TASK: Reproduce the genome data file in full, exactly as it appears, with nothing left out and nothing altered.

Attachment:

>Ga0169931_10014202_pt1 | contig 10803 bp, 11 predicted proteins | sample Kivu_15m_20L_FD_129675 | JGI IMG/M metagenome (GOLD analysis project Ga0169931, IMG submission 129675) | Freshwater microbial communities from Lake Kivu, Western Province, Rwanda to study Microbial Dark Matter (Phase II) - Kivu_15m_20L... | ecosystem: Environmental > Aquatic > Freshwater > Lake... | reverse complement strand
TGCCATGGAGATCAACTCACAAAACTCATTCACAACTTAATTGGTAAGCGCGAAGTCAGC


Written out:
>Ga0169931_10014202_pt1 | contig 10803 bp, 11 predicted proteins | sample Kivu_15m_20L_FD_129675 | JGI IMG/M metagenome (GOLD analysis project Ga0169931, IMG submission 129675) | Freshwater microbial communities from Lake Kivu, Western Province, Rwanda to study Microbial Dark Matter (Phase II) - Kivu_15m_20L... | ecosystem: Environmental > Aquatic > Freshwater > Lake... | reverse complement strand
TGCCATGGAGATCAACTCACAAAACTCATTCACAACTTAATTGGTAAGCGCGAAGTCAGC